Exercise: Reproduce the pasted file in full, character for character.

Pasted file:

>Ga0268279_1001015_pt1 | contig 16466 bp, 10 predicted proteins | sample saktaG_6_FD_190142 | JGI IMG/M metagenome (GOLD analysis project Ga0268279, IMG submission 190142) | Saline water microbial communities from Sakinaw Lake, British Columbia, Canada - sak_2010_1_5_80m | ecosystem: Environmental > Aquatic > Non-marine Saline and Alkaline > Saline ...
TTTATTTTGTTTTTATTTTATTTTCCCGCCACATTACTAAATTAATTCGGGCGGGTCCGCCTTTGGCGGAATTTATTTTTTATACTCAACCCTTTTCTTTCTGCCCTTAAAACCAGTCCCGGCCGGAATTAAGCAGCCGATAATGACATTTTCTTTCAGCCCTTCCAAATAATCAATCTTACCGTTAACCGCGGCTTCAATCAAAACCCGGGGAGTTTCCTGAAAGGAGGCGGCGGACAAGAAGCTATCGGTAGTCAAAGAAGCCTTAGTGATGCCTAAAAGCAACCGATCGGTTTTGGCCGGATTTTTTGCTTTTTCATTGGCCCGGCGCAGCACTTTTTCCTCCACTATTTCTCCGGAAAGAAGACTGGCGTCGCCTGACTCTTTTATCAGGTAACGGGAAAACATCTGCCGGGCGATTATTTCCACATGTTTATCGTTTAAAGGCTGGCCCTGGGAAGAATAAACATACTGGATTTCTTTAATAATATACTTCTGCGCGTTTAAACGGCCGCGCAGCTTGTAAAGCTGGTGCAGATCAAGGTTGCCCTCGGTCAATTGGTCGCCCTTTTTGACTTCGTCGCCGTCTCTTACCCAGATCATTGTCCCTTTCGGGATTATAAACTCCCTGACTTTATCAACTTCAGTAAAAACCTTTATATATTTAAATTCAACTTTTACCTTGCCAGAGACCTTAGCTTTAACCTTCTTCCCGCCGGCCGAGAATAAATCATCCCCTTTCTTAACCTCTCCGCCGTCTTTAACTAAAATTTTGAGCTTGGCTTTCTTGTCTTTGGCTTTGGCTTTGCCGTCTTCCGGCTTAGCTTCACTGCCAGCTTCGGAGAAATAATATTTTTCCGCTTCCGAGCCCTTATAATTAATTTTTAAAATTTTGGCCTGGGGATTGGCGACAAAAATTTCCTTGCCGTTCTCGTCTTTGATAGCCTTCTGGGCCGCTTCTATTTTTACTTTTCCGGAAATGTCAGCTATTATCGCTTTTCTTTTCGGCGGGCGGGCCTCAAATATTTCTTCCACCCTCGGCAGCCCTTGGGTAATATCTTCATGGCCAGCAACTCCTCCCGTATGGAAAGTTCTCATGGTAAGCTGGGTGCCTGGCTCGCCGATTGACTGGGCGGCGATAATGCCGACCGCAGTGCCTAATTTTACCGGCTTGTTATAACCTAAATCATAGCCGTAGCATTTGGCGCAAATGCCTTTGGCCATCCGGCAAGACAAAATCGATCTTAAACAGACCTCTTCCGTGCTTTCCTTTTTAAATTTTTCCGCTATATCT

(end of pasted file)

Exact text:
>Ga0268279_1001015_pt1 | contig 16466 bp, 10 predicted proteins | sample saktaG_6_FD_190142 | JGI IMG/M metagenome (GOLD analysis project Ga0268279, IMG submission 190142) | Saline water microbial communities from Sakinaw Lake, British Columbia, Canada - sak_2010_1_5_80m | ecosystem: Environmental > Aquatic > Non-marine Saline and Alkaline > Saline ...
TTTATTTTGTTTTTATTTTATTTTCCCGCCACATTACTAAATTAATTCGGGCGGGTCCGCCTTTGGCGGAATTTATTTTTTATACTCAACCCTTTTCTTTCTGCCCTTAAAACCAGTCCCGGCCGGAATTAAGCAGCCGATAATGACATTTTCTTTCAGCCCTTCCAAATAATCAATCTTACCGTTAACCGCGGCTTCAATCAAAACCCGGGGAGTTTCCTGAAAGGAGGCGGCGGACAAGAAGCTATCGGTAGTCAAAGAAGCCTTAGTGATGCCTAAAAGCAACCGATCGGTTTTGGCCGGATTTTTTGCTTTTTCATTGGCCCGGCGCAGCACTTTTTCCTCCACTATTTCTCCGGAAAGAAGACTGGCGTCGCCTGACTCTTTTATCAGGTAACGGGAAAACATCTGCCGGGCGATTATTTCCACATGTTTATCGTTTAAAGGCTGGCCCTGGGAAGAATAAACATACTGGATTTCTTTAATAATATACTTCTGCGCGTTTAAACGGCCGCGCAGCTTGTAAAGCTGGTGCAGATCAAGGTTGCCCTCGGTCAATTGGTCGCCCTTTTTGACTTCGTCGCCGTCTCTTACCCAGATCATTGTCCCTTTCGGGATTATAAACTCCCTGACTTTATCAACTTCAGTAAAAACCTTTATATATTTAAATTCAACTTTTACCTTGCCAGAGACCTTAGCTTTAACCTTCTTCCCGCCGGCCGAGAATAAATCATCCCCTTTCTTAACCTCTCCGCCGTCTTTAACTAAAATTTTGAGCTTGGCTTTCTTGTCTTTGGCTTTGGCTTTGCCGTCTTCCGGCTTAGCTTCACTGCCAGCTTCGGAGAAATAATATTTTTCCGCTTCCGAGCCCTTATAATTAATTTTTAAAATTTTGGCCTGGGGATTGGCGACAAAAATTTCCTTGCCGTTCTCGTCTTTGATAGCCTTCTGGGCCGCTTCTATTTTTACTTTTCCGGAAATGTCAGCTATTATCGCTTTTCTTTTCGGCGGGCGGGCCTCAAATATTTCTTCCACCCTCGGCAGCCCTTGGGTAATATCTTCATGGCCAGCAACTCCTCCCGTATGGAAAGTTCTCATGGTAAGCTGGGTGCCTGGCTCGCCGATTGACTGGGCGGCGATAATGCCGACCGCAGTGCCTAATTTTACCGGCTTGTTATAACCTAAATCATAGCCGTAGCATTTGGCGCAAATGCCTTTGGCCATCCGGCAAGACAAAATCGATCTTAAACAGACCTCTTCCGTGCTTTCCTTTTTAAATTTTTCCGCTATATCT